California is a state with natural beauty that stretches the entirety of the state to each of its borders. It is also a state where the beauty above ground in some areas pales with the beauty below ground. Like a sunset on an unknown beach, each of these areas offer solitude, otherworldly beauty, and in some cases, some of the most unique terrain on the planet. Even if you've never explored a cave before, each of these spots will interest and intrigue you, and provide you a great introduction to the world below your feet.
The most unique thing about Lava Beds National Monument are its many lava tube caves, which were created by lava flows over a period of fifty thousand years from 10,000 to 60,000 years ago. As the lava flowed from the Medicine Lake volcano, the surface cooled and solidified. Underneath the surface, lava continued to flow to various areas, eventually emptying the “tube” underneath. Over the course of time, the rock cooled, cracked, and collapsed, producing openings to the surface. Today, there are over 700 lava tube caves in the National Monument, of which over twenty (20) can be explored.
One of the lesser known gems of the National Park system is Lava Beds National Monument. Established in 1925, the park is home to the largest concentration of lava tube caves in the United States. Currently, over seven hundred (700) separate caves have been discovered in the park, and over twenty of these caves are accessible to the general public. That's right: over twenty of the caves are accessible to visitors. While there are many amazing things about Lava Beds - petroglyphs, hiking trails along the Medicine Lake shield volcano, interpretive displays about the Modoc War and more, the caves are the signature attraction. Unlike many National and State Parks which discourage or limit exploration of underground features to pre-set guided tours, Lava Beds encourages exploration of its many caves. And, as a matter of fact, Rangers will "rent" flashlights (no charge with a valid Driver's License) and provide information about the conditions found in the various caves within the park. One of the easiest caves to explore in the park with an interesting geologic and cultural history is Skull Cave.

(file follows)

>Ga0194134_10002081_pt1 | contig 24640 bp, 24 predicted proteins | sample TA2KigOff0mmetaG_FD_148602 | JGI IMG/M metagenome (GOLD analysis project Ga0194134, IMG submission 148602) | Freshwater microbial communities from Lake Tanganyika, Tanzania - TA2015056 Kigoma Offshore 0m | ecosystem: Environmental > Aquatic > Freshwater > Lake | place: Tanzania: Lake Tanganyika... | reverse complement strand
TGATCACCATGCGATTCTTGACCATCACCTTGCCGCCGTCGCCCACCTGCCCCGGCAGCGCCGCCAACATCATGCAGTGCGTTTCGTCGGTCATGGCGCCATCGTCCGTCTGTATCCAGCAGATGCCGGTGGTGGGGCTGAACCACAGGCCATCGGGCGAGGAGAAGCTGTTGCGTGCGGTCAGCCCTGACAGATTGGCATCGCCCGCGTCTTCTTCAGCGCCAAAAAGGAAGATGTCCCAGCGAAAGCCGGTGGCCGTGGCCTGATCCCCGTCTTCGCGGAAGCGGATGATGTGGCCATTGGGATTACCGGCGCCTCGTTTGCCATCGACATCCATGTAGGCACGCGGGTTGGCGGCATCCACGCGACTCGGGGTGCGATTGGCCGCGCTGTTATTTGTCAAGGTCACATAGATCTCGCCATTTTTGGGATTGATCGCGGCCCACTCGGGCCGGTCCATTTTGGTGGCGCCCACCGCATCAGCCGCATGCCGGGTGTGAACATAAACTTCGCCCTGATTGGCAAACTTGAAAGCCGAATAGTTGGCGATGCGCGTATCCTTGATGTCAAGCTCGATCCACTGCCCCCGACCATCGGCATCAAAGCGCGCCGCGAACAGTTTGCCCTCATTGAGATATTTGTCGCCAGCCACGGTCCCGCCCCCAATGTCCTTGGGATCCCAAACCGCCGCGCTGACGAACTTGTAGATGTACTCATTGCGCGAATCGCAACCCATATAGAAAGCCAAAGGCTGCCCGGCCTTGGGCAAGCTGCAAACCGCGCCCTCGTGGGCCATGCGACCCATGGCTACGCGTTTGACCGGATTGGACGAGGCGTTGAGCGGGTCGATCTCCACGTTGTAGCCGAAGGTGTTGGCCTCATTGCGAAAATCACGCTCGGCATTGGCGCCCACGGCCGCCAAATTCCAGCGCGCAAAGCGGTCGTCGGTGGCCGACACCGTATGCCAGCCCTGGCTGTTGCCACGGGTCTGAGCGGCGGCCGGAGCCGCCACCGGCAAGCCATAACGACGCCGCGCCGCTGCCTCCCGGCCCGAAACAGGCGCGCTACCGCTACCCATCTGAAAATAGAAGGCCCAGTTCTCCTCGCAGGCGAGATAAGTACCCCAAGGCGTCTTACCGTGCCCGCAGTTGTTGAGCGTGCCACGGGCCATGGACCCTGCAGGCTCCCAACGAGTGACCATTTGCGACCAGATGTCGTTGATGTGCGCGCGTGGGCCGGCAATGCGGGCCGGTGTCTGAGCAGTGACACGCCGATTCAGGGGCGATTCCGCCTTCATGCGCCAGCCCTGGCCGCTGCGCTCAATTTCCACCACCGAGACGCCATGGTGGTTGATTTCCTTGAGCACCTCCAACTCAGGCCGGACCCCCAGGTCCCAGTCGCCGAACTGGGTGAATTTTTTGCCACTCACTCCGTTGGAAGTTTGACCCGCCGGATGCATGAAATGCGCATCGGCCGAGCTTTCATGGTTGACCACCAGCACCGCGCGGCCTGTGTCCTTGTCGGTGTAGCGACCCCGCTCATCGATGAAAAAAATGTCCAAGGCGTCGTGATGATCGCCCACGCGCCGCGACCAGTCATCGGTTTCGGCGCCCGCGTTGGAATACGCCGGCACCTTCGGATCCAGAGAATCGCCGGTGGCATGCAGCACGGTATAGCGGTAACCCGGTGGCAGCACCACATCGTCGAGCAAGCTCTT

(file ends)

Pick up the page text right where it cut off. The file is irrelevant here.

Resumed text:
In the far Northeast corner of the State of California is the best National Monument you've never heard of: Lava Beds National Monument. While the monument has many interesting historical, cultural, and geologic features to visit, it is primarily the home of the Medicine Lake volcano, which is the largest volcano by volume in the Cascade Range. For over 500,000 (1/2 million years), the Medicine Lake volcano has been erupting; and is a large shield volcano. While there is evidence of over thirty separate lava flows from the Medicine Lake volcano that can be viewed in Lava Beds, one of the most prominent lava flaws is the Devils Homestead. This lava flow originated from the Fleener Chimneys portion of the park around 2,000 to 8,000 years ago, and is considered an aa flow, as it is basaltic in composition and now has a blocky, uneven surface. Today, while the area has some growth in between the hardened lava, to me, it looks like the surface of the moon, and is one of the more surreal places to visit within the park.